BEIJING SHOULD ACCEPT ROC'S EXISTENCE: MAC OFFICIAL
Taipei, May 5 (CNA) Cabinet-level Mainland Affairs Council (MAC) Vice Chairman Chen Ming-tong called on Beijing authorities to accept pragmatically the existence of the Republic of China in order to create a new era for substantial exchanges between the two sides of the Taiwan Strait.
Chen made the remarks while commenting on a Singapore-based Straits Times report that the Beijing leadership is ready to accept that Taiwan has existed as a separate entity since 1949. "We recognize that reality but this does not amount to us giving up on the 'one-China' principle," the report quoted Li Jiaquan, founder and, until his retirement in 1994, head of the influential Taiwan Research Institute, as saying. "Based upon the short-term goal set forth by the Guidelines for National Unification, both sides of the Taiwan Strait should not deny the existence of either side as a political entity in the 1990s, " Chen said, adding that Beijing authorities should keep in touch with the times and throw away their outdated ideology. "Even the Democratic Progressive Party (DPP) recognizes the existence of the ROC in its resolution on the future of Taiwan, Beijing's being ready to accept the existence of Taiwan as a separate entity demonstrates that mainland China's thinking has been out-of-date, " Chen stressed.
Chen further said that the MAC, the highest agency in charge of charting Taiwan's policies toward the mainland, will continue to step up cross-strait exchanges in an effort to increasing mutual understanding, despite Beijing's reluctance to face the reality of the existence of the ROC.
Commenting on the same report, Cabinet spokesman Lin Chia-lung said that it is improper to construe a scholar's remarks as Beijing's official stance, but that the government will keep a close watch on the developments of this issue.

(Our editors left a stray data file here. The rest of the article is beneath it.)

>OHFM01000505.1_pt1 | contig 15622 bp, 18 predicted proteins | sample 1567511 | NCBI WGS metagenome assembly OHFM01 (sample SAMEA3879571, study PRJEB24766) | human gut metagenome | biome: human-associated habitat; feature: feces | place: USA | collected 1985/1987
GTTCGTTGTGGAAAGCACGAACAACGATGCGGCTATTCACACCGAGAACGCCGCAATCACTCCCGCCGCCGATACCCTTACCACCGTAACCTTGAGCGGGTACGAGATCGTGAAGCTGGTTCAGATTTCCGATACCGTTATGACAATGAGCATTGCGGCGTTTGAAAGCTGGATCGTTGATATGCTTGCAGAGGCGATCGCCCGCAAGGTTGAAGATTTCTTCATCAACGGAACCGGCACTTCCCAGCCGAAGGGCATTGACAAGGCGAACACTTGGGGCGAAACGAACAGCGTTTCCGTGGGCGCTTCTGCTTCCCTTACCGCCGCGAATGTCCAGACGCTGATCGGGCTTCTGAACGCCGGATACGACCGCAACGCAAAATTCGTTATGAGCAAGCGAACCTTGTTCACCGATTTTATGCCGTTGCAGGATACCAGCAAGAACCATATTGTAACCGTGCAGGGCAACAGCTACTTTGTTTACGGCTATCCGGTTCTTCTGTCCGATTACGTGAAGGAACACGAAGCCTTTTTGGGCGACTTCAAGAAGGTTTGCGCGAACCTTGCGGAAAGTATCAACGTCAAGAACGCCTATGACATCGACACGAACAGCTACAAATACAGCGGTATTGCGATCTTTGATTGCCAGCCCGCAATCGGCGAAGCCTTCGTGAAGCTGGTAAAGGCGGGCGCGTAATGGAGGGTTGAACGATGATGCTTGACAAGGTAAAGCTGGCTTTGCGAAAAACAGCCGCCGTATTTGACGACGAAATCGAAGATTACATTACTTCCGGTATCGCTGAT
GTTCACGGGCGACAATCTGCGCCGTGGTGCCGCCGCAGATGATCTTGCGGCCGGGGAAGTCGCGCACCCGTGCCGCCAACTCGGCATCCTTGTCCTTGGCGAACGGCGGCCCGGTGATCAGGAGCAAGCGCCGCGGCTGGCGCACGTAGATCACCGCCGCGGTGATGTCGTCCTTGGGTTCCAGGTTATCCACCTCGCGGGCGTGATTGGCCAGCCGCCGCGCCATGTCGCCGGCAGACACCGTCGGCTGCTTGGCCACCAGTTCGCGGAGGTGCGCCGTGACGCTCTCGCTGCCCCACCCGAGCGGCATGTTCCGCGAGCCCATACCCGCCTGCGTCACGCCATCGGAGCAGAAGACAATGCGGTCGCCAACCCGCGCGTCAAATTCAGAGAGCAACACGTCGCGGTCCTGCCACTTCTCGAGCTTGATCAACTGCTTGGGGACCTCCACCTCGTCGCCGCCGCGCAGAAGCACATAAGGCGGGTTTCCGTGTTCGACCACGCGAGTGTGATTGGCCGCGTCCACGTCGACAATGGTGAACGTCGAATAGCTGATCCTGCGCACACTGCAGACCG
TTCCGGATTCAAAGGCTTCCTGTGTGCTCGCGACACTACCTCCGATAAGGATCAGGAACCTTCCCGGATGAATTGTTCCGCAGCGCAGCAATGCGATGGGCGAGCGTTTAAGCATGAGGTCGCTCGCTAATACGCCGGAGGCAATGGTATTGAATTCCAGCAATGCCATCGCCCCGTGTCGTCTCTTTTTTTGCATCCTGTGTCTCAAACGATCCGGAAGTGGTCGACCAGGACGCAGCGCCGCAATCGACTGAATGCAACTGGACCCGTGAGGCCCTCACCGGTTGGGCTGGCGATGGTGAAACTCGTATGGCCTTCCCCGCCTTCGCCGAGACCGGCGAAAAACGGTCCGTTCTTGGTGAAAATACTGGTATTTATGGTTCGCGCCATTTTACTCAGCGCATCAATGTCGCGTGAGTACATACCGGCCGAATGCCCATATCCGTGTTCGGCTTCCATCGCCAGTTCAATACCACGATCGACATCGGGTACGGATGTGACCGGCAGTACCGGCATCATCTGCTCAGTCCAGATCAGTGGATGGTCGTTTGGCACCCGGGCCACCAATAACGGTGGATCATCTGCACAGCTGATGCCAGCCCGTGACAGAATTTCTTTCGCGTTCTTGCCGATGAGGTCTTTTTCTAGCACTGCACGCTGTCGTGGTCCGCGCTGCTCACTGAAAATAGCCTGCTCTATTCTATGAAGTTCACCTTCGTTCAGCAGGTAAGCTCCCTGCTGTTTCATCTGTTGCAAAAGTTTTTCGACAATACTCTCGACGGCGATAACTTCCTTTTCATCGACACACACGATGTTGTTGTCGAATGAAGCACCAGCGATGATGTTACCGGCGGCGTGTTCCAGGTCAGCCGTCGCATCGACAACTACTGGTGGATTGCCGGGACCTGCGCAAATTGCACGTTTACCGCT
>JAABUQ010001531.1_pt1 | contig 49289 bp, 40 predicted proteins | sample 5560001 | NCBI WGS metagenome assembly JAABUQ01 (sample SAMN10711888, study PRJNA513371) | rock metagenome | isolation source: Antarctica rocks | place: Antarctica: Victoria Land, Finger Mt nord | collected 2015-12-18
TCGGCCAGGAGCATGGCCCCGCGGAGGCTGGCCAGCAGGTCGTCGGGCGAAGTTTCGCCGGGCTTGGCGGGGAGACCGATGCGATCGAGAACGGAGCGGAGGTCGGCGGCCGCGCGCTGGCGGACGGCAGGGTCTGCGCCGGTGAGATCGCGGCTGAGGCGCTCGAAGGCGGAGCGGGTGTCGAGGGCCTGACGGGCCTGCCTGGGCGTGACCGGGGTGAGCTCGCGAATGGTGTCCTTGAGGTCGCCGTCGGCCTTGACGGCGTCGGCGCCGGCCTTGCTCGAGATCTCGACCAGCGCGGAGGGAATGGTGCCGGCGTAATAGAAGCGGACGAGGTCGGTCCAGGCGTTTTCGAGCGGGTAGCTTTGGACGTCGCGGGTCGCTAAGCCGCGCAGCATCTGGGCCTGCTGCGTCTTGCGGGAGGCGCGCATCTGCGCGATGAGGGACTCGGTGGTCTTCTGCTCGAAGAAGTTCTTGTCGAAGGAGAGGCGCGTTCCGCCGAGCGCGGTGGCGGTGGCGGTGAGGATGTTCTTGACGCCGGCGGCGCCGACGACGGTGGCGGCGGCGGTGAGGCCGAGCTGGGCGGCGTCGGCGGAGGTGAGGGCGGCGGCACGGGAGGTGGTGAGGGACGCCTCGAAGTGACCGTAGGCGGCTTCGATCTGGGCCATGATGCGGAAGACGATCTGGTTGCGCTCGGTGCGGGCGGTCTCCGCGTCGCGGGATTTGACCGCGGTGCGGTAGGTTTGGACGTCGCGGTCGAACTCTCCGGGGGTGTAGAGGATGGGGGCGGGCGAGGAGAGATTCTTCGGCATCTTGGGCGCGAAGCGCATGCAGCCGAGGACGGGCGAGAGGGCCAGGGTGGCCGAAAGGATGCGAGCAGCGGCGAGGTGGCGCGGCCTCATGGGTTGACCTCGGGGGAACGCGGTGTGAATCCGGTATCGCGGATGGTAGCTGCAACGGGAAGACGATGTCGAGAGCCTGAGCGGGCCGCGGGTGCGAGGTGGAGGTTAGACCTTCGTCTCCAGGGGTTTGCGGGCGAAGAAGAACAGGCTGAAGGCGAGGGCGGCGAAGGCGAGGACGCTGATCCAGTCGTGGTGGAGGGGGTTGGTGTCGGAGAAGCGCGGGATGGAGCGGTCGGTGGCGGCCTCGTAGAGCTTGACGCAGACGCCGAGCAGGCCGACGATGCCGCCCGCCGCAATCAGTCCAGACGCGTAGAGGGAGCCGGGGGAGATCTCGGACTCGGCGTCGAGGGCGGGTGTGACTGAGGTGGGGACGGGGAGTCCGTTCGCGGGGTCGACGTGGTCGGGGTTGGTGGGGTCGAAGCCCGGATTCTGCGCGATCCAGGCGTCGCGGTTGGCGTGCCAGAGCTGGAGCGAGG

Should Beijing authorities have the intention to improve cross-strait relations, they should not boycott Taiwan's bid to join the World Health Organization this year, Lin went on.
In response to the Straits Times report, DPP Deputy Secretary-General Lee Ying-yuan dubbed Beijing's intention to accept the existence of Taiwan as a separate entity since 1949 as a good beginning but declined to make further comments as he didn't read the full text of the interview.
For his part, Chang Jung-kung, director of the opposition Kuomintang's mainland affairs department, said that it might be one of the measures formulated by the mainland prior to Taiwan's March 20 presidential election, not Beijing's new idea following the election.
Nevertheless, Chang said that the government should be prudent in dealing with relations between the two sides of the Taiwan Strait.
Lin Chih-chia, secretary-general of the opposition Taiwan Solidarity Union, said that Taiwan is really an independent country, and exhorted Beijing to renounce its "one-China" principle so that both sides can engage in bilateral talks on an equal footing.
(By Luis Huang)
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